“You never know when you are going to need this place. But when you need it, you are exactly where you are supposed to be.”
For Marc Daniloff, that time was February 2013, when his 15-year-old daughter, Audra, developed a high, unexplained fever. She and her dance team brought home a trophy at the state championships that weekend, but the fever persisted. Suspecting mono, her doctor took a blood test and found something more alarming: a very low blood cell count. “Go to the Children’s ER,” he said. “Go now.”
When they reached Children's Wisconsin, Audra was in shock and nearly septic. Eleven days later, her medical team—including Drs. James Casper, Julie Talano, and David Margolis—determined that she had secondary hemophagocytic lymphohistiocytosis (HLH), a life-threatening blood cancer.
“That quick diagnosis alone was a miracle for such a rare disease,” Marc said. “A late diagnosis can mean major organ damage and a lifetime of complications. If undiagnosed in eight weeks, you will die.”
But Audra was lucky—and her doctors were skilled. It took some time, but they hit upon the right combination of medications to beat her HLH. By St. Patrick’s Day, Audra was cleared to go home. She returned to school just a few months later, on her 16th birthday.
This life-changing experience compelled Marc to include Children’s in his estate plan. “It was an easy decision,” he said. “I don’t know if people really understand how blessed we are to have this place. There’s something amazing going on over there.”
That “something amazing” shines through in seemingly small things, like the friendly valet parking service, or the education coordinator who made sure that Audra could keep up at school from the hospital. “That combination, that whole package, was what made the experience incredible,” he said.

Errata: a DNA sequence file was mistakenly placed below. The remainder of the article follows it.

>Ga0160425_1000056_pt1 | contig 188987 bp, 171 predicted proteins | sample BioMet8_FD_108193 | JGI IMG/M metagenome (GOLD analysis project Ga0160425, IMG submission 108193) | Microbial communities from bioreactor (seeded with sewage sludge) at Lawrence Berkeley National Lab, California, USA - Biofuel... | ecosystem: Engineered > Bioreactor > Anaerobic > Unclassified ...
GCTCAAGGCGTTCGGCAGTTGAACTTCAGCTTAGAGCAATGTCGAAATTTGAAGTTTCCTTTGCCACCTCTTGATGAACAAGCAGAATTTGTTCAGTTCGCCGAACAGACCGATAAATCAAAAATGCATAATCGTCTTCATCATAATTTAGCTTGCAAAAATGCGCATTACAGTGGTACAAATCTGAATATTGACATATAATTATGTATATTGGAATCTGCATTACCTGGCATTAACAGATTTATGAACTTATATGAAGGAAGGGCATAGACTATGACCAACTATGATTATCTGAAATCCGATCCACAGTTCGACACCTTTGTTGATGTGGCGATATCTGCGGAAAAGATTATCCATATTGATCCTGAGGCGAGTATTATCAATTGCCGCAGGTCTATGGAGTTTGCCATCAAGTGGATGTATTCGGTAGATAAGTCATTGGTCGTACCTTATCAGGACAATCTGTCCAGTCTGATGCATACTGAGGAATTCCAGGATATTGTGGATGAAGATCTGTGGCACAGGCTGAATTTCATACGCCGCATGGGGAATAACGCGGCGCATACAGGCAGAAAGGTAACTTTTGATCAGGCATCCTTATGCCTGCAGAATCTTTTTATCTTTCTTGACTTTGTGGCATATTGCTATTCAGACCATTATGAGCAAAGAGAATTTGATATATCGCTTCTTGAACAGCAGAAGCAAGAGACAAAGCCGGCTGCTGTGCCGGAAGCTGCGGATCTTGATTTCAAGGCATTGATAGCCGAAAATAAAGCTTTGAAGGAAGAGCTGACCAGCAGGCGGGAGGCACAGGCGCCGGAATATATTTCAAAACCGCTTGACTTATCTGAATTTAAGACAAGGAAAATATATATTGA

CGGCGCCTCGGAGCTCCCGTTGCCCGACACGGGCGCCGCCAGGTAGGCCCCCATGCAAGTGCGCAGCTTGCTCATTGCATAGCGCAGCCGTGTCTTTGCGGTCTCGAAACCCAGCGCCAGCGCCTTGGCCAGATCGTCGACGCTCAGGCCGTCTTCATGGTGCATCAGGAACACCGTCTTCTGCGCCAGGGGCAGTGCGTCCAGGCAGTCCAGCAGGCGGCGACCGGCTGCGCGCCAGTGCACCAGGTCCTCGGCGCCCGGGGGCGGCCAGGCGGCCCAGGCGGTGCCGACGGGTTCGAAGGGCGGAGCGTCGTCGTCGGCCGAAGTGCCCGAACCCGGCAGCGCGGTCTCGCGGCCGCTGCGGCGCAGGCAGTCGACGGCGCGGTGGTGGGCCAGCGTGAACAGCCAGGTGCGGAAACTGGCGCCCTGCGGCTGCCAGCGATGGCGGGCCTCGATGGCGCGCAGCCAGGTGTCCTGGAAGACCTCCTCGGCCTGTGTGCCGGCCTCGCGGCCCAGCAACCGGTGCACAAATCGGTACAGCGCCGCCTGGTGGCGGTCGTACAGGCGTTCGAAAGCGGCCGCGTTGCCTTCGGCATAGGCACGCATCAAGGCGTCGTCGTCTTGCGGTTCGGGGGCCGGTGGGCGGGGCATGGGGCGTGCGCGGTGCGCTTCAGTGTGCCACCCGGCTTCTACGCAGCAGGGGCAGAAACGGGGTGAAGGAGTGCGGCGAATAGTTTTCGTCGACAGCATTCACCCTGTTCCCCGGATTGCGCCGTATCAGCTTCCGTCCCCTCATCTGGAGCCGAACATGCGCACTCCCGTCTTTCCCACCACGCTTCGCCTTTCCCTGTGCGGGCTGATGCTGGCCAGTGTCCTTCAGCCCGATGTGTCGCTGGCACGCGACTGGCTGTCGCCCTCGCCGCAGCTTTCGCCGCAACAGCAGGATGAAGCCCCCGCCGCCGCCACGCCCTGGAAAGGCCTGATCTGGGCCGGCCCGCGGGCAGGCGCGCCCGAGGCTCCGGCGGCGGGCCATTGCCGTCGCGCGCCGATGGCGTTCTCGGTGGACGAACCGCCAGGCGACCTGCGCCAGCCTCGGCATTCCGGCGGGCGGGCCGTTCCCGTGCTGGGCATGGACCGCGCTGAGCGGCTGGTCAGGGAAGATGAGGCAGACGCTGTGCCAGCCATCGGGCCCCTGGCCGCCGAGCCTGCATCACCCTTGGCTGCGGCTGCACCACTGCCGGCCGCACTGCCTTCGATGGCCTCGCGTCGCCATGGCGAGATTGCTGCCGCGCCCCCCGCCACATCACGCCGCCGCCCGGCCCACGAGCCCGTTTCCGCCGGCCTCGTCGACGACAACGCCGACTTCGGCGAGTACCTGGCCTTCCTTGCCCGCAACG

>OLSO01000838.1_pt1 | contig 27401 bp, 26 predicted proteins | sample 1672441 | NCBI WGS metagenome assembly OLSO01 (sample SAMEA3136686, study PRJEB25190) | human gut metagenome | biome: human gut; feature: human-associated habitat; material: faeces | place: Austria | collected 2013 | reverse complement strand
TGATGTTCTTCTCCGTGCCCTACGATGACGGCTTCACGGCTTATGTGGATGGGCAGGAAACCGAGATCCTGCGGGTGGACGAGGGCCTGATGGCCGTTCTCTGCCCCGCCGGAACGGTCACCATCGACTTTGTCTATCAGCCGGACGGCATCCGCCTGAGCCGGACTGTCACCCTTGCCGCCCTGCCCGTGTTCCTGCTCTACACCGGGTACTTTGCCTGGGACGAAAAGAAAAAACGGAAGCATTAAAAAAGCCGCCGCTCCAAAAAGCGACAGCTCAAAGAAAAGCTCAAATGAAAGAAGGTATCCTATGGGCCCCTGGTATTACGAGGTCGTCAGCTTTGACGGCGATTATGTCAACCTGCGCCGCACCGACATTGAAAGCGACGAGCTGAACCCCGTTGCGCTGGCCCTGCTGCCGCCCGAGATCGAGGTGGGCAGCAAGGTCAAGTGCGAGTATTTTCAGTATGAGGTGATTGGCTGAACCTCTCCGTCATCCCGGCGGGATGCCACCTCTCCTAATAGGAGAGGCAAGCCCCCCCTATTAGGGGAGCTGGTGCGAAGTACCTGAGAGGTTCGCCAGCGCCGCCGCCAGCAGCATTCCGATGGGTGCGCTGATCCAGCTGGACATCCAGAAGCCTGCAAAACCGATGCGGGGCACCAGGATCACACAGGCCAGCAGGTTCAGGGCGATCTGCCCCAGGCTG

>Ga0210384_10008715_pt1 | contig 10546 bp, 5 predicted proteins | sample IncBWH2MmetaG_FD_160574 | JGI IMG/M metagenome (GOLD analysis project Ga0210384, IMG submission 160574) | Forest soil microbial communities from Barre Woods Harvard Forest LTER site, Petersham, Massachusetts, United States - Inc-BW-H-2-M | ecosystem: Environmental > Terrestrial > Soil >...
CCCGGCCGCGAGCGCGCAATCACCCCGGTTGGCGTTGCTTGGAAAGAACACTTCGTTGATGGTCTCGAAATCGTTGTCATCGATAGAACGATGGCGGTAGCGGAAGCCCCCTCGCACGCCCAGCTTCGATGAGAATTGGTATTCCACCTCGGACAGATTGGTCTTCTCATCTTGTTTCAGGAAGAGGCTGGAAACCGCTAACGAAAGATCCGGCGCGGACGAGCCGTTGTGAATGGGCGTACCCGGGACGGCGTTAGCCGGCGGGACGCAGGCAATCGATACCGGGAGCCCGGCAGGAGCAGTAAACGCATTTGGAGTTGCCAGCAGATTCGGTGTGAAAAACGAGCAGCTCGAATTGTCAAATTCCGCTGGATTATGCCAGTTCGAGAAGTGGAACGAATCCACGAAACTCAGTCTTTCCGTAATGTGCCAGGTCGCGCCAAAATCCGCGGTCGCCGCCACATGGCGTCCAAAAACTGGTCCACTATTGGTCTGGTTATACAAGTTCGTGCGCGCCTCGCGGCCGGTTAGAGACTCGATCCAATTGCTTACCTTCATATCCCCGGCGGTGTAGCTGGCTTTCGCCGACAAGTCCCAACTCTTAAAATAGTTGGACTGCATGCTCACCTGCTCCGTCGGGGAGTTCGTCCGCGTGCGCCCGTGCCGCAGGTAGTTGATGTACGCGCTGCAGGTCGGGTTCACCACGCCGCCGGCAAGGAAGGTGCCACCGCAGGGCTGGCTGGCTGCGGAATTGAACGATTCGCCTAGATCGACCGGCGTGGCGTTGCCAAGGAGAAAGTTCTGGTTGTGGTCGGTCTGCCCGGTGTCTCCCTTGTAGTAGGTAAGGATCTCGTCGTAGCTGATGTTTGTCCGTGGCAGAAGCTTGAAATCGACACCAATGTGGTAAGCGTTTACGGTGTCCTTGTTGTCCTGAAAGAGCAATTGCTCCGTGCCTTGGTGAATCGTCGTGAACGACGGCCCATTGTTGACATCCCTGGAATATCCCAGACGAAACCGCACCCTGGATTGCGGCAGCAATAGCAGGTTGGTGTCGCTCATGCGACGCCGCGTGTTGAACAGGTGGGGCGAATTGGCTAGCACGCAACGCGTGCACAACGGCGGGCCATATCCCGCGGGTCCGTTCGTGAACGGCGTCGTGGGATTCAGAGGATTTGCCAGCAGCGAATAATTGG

“Oh, yeah—and that little minor detail of them saving her life.”
Before Audra was sick, Marc remembers being moved by a story he heard on Miracle Marathon, the annual 36-hour radiothon featuring Children’s patients and staff, and making a spontaneous donation. “I was blessed with a healthy daughter,” he said. “I had no idea what was coming. But when the storm hit, Children’s was there.”
With his planned gift, Marc is thinking of the past and the future. “My daughter’s life was saved because someone in the past donated money that funded experimental research that led to clinical trials and to new treatments for a very rare disease. I am just paying it forward so that some dad in the future will not have to go through what I went through.” Audra, now 20, attends Edgewood College in Madison and plans to become a child life specialist. She and Marc find many opportunities to give their time—and share their story—to benefit Children’s. For Marc, joining the Guardian Society has been one of the most meaningful ways to make a difference.
“You can sit on the sidelines and wish the game was going better,” he said. “Or you can get in the game and give all you can to win. I am a fan of getting in the game.”